A pleasant surprise to most fans, Nico Hoerner arrived in San Diego earlier this week ready to help the big league Cubs in a push for the playoffs. So far, he hasn’t just helped to fill in. He’s been the spark plug the team needs.
Let’s say it: Chicago Cubs Nico Hoerner is a spectacular baseball player. A lot of people knew it. Cubs’ fans hoped he would be, and even naysayers admitted he at least looked the part of a big-league ballplayer way back in spring training. At just 21 years of age, and with many big-league infielders seemingly blocking his ascendance earlier this year, few thought we would see him up with the Cubs in 2019.
Fewer still thought he would get regular starts or be thrust into a starting role down the stretch in a pennant race.
Here we are on September 15th, and Hoerner is the Chicago Cubs’ starting shortstop. Not only that, he’s hitting .417, slugging .750, and has 11 RBI in just six games. Small sample size and all, but for a guy who played only 89 professional games before being called up, it’s unfathomable.
Hoerner is the first player selected in the 2018 Draft to see playing time in the Major Leagues and has fans of the Cubs and baseball-alike wondering one thing: why the heck did it take so long. Not just that, many are wondering why the Cubs kept Addison Russell at all if this is what they knew they had sitting in the cedar chest.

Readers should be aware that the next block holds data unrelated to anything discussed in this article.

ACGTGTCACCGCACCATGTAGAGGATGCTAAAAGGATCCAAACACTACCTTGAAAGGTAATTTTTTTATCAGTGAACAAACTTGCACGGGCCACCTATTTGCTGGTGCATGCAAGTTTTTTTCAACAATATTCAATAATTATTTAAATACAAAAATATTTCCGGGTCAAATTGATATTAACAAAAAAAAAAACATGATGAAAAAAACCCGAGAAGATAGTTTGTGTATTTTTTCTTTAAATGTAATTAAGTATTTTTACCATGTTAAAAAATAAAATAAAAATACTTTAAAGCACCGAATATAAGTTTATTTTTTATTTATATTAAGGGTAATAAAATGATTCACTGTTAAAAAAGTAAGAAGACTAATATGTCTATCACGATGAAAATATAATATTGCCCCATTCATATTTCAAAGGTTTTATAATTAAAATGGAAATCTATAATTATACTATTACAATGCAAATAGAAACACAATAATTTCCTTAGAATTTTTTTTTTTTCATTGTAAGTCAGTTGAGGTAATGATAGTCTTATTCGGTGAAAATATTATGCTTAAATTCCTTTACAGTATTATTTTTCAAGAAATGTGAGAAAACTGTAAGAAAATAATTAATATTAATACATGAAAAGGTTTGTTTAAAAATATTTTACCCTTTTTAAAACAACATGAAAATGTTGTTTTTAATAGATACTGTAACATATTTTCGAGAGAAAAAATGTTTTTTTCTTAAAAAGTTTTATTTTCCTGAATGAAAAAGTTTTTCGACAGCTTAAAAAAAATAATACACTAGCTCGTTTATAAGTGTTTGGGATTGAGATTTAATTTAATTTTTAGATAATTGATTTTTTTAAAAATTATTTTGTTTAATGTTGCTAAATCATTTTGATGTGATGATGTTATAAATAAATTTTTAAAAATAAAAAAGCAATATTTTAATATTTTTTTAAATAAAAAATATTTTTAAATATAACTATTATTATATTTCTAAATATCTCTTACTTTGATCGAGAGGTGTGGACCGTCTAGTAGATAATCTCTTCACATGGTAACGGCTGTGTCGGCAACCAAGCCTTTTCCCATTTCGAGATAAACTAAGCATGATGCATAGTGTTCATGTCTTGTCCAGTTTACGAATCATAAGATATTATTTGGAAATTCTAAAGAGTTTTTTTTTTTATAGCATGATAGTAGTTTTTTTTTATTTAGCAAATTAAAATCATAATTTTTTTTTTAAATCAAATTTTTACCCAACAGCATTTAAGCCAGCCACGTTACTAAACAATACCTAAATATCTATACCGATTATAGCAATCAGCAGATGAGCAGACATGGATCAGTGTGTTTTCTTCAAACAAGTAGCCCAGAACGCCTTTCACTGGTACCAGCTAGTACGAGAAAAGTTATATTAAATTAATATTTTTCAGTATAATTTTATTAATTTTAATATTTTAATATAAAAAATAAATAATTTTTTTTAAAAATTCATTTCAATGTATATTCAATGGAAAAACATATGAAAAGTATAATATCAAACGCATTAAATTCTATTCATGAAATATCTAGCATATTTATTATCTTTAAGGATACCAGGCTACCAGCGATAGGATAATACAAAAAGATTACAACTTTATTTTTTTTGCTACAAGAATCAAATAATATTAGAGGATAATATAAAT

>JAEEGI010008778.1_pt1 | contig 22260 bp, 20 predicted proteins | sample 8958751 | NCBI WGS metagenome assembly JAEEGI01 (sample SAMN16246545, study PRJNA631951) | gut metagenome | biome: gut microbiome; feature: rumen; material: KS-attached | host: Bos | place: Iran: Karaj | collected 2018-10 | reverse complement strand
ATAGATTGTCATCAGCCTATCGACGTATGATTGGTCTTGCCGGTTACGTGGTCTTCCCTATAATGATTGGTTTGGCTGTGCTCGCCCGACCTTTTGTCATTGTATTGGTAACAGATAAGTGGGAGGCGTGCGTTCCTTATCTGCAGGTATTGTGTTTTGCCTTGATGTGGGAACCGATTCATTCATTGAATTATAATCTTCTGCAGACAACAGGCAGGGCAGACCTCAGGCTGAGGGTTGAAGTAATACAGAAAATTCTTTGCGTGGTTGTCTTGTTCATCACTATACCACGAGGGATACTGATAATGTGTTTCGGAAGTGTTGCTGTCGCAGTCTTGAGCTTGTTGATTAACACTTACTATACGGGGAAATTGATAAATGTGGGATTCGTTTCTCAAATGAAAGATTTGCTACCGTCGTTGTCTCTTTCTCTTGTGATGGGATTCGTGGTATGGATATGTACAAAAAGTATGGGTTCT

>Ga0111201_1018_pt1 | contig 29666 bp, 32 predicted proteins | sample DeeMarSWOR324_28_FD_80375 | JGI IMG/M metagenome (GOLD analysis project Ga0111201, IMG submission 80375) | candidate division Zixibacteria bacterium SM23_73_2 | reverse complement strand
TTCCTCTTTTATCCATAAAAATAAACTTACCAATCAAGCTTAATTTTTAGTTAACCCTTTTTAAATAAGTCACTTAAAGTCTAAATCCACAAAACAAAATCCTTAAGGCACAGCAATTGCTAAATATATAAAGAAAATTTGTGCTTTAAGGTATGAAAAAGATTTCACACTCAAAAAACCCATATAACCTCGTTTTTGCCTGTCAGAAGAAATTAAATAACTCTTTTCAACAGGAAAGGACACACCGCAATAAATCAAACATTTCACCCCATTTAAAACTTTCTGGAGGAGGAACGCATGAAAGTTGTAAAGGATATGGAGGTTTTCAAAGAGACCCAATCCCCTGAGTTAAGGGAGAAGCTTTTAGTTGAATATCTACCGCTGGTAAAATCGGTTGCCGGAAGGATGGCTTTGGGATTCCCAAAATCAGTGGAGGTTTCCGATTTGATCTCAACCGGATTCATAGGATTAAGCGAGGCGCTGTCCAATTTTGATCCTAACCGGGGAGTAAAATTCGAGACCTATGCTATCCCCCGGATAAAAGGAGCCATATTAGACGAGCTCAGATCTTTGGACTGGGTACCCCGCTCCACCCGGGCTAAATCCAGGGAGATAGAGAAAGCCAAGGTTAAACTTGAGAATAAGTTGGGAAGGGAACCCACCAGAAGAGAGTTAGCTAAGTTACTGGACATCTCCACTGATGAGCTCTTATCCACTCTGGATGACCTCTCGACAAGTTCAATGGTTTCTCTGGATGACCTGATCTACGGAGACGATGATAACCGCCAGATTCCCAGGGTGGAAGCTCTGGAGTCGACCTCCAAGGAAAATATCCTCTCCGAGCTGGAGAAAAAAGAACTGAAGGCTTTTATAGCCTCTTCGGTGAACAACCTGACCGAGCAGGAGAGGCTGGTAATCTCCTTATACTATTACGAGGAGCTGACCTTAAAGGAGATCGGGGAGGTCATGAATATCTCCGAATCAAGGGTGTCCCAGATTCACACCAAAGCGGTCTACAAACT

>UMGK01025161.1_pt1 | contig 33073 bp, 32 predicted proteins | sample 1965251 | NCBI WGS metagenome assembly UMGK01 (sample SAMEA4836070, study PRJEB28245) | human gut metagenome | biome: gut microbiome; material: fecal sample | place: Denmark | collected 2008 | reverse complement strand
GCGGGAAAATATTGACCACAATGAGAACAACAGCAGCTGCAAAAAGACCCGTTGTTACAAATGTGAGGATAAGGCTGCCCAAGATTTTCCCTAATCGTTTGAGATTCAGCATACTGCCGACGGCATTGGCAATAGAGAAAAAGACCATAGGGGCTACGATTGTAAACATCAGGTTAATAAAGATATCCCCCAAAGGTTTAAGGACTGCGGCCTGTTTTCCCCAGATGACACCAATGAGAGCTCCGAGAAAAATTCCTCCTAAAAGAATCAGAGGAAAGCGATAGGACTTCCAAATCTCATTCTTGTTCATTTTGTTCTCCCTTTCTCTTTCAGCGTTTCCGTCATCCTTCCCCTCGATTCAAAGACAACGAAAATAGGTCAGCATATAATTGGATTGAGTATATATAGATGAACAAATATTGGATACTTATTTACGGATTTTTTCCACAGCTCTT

Despite the hot start and all the feels that have come with it for the team, front office, and fans, the real question is this: Is Nico Hoerner this good? Is what he’s doing against two terrible teams legitimate and real, or is he getting lucky with matchups and due for a bit of a plummet?
While there’s little hope of Hoerner continuing with a .417 average for the rest of his career (given that it would be more than 55 points higher than Ty Cobb‘s record for batting average), would you doubt him at this moment?
Hoerner has walked three times so far with the Cubs and struck-out just twice. In his 89 games MiLB games, Hoerner walked 31 times and struck out at an almost perfect 1:1 ratio– only 36 strikeouts. This struck me as something positive because anytime a guy is willing to work the zone and take his walks while making contact and lowering strikeouts, it can’t be a bad thing.
Another positive is the kind of contact Hoerner is making when he does swing. Out of 18 difference chances with data, Hoerner hit 11 balls at least 90 mph. However, perhaps the most important exit velocity numbers are the balls he makes contact with and puts in play at 61 or 74 mph. The ball hit 61 mph- guess which one that was? If you guessed his first at-bat where he faced an 0-2 hole and popped one into right field, you’re right.
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While his bat has played the part of the sparkly red Ferrari in the garage, Hoerner’s defense has been the pickup truck, and his overall affect the family minivan. Jon Lester is calling him the spark plug the team needed, and Maddon also gushed about his instincts and Javy-like abilities. Hoerner can seemingly do it all in a sport that doesn’t usually see guys come up and play this well when thrown into the middle of a pennant race at 22.
To answer the question that’s at the crux of this article “Is Nico Hoerner this good?” one must look only as far as his teammates and manager’s early reactions and takes. He’s special, he belongs, and he’s taking full advantage of the opportunity he’s been given. Let’s hope he helps the Cubs take advantage of theirs… so far, so good.
With all of the hubbub surrounding the rookie, his performance, and his place in the lineup once Russell is healthy, Hoerner very well could be auditioning for a full-time gig at second base and atop the Cubs’ lineup next season.